What You Should Know:
– Fitbit, Scripps Research, and Stanford Medicine are teaming up on new research leveraging Fitbit data to detect, track, and contain infectious diseases like COVID-19.
– There already has been early evidence that wearables, like Fitbit devices, have the potential to help predict the onset of an infectious disease like the flu before symptoms start, and the goal of this consortium is to unlock similar potential via leading research institutions in response to COVID-19.
Today, wearable leader Fitbit announced a collaboration with The Scripps Research Institute and Stanford Medicine on a research consortium that will use Fitbit data to help detect, track and contain infectious diseases like COVID-19.
Why Early Detection is Critical for Infectious Diseases
Early detection is critical for effective public health response to infectious disease outbreaks. There already has been early evidence that wearables, like Fitbit devices, have the potential to help predict the onset of an infectious disease like the flu before symptoms start, and the goal of this consortium is to unlock similar potential via leading research institutions in response to COVID-19.
Research Consortium Key Objectives
Key elements of the new research consortium include:
– Research studies will run independently, but the information will be aggregated, and broad data access supported to promote shared learning and development
– Fitbit will support the research community by driving consumer awareness of this important research and providing its users with an easy onramp to join the effort
– Fitbit will donate wearables to both research groups to support frontline healthcare workers
– Participation in the consortium is open to additional members interested in advancing this type of research and supporting open science
Fitbit users can easily access information on how to participate in these studies through the new COVID-19 Resource tab within the Fitbit mobile app, which also features tools and content to help users stay healthy, safe, and happy at home. Users also can virtually connect with a doctor directly from the Fitbit app via telemedicine provider PlushCare and stay up to date on the latest information with easy access to real-time updates from the World Health Organization.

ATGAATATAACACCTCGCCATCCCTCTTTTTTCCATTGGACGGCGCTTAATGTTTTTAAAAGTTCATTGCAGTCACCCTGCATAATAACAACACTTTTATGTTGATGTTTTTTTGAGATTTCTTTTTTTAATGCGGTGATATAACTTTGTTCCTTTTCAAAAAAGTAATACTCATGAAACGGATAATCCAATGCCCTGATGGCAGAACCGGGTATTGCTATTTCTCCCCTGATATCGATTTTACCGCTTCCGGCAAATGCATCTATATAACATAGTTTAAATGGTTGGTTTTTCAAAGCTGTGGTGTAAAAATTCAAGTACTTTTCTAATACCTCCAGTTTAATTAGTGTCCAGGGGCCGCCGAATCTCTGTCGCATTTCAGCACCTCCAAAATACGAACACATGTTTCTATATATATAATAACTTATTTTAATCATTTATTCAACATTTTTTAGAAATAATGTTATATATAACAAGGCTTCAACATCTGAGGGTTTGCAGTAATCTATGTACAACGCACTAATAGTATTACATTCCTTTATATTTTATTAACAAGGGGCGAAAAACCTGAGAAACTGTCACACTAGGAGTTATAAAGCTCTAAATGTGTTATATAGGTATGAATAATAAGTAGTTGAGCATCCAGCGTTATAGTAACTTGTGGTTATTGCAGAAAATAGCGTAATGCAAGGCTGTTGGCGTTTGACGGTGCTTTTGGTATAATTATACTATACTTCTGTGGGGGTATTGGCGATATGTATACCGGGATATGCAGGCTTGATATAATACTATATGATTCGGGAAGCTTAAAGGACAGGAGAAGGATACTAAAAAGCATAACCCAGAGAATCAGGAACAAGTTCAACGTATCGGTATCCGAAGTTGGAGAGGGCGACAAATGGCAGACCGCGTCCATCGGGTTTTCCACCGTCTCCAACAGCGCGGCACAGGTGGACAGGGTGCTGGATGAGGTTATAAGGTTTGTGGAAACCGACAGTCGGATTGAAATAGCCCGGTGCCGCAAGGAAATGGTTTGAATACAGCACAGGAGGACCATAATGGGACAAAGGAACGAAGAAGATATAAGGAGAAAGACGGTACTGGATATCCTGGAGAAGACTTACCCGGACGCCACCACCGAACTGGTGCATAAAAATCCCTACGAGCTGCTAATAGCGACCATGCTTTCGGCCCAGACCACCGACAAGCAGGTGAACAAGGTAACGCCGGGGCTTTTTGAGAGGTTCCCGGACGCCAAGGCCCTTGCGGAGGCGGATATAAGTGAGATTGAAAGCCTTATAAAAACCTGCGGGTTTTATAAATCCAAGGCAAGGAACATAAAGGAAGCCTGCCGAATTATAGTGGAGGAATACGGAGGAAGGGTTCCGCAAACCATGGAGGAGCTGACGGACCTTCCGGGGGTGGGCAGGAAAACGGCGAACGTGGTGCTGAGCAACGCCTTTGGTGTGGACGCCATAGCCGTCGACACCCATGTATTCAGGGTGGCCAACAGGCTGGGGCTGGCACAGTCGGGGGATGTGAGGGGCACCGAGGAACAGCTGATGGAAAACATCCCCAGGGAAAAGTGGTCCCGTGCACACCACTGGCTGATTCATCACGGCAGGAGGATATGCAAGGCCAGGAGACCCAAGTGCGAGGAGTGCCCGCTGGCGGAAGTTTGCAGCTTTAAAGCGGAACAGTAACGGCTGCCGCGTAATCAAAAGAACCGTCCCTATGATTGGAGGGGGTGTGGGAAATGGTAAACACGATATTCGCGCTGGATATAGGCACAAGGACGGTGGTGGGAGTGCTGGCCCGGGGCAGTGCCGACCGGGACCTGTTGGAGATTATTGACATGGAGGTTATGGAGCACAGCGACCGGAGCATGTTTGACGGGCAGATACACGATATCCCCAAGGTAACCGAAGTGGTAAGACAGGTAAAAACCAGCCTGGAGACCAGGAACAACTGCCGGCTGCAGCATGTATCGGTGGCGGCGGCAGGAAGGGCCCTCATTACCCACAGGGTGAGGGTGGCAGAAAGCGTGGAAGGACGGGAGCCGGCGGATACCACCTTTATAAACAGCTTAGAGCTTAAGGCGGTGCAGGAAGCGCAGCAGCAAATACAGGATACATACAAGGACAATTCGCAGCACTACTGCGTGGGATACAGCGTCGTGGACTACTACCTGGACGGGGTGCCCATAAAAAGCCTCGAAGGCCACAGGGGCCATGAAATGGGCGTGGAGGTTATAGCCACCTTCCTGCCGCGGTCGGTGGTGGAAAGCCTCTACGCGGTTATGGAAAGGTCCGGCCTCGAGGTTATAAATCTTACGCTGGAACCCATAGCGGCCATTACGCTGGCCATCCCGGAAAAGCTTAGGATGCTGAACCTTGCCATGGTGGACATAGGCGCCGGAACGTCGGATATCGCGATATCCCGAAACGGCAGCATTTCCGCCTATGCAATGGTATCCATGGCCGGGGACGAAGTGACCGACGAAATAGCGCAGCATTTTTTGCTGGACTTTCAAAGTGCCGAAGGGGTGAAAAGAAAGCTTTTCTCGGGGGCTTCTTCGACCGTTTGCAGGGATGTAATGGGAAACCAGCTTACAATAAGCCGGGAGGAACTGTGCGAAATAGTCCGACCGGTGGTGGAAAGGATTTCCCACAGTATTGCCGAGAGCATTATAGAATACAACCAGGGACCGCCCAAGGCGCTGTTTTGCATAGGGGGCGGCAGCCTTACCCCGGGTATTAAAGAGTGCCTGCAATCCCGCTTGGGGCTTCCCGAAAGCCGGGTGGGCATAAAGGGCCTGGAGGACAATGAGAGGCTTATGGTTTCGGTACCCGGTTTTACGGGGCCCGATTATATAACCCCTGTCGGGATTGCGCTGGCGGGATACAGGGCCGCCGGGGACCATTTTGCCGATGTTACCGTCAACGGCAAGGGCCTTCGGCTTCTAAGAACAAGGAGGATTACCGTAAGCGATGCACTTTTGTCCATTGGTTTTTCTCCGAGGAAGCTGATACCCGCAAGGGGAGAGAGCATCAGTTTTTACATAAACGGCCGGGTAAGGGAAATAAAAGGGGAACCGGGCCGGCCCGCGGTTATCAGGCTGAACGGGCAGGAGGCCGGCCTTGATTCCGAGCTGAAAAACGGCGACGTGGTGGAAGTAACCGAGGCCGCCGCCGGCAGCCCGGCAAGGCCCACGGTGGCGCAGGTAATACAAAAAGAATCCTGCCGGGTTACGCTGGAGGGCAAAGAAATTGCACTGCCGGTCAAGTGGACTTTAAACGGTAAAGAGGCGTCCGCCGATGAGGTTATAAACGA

“From our previously published work, we know that data collected from consumer wearables can significantly improve the prediction of influenza-like illness,” said Dr. Eric Topol, Director, and Founder, Scripps Research Translational Institute. “We see an enormous opportunity to enhance disease tracking for improved population health during the COVID-19 pandemic, and are pleased to join this new consortium to bring value to the research community.”
Advancing Infectious Disease Wearables Research
The consortium brings together research already underway by both Scripps and Stanford. The Scripps Research Translational Institute recently launched DETECT, an app-based research program that will analyze participants’ wearable health data—including heart rate, sleep, and activity levels—to more quickly detect the emergence of influenza, coronavirus and other fast-spreading viral illnesses.
COVID-19 Wearables Study
The Stanford Healthcare Innovation lab launched the COVID-19 wearables study, led by Michael Snyder, Ph.D., Chair of the Department of Genetics and Director of the Center for Genomics and Personalized Medicine at the Stanford University School of Medicine. The study aims to establish whether data collected from wearables, including Fitbit devices, can be used to predict the onset of an infectious disease such as COVID-19 before the actual symptoms start. Researchers are collecting data such as heart rate, skin temperature, and blood oxygen saturation, among others.
Research consortium invites other institutions to join in this collective effort and share key learnings with the research community.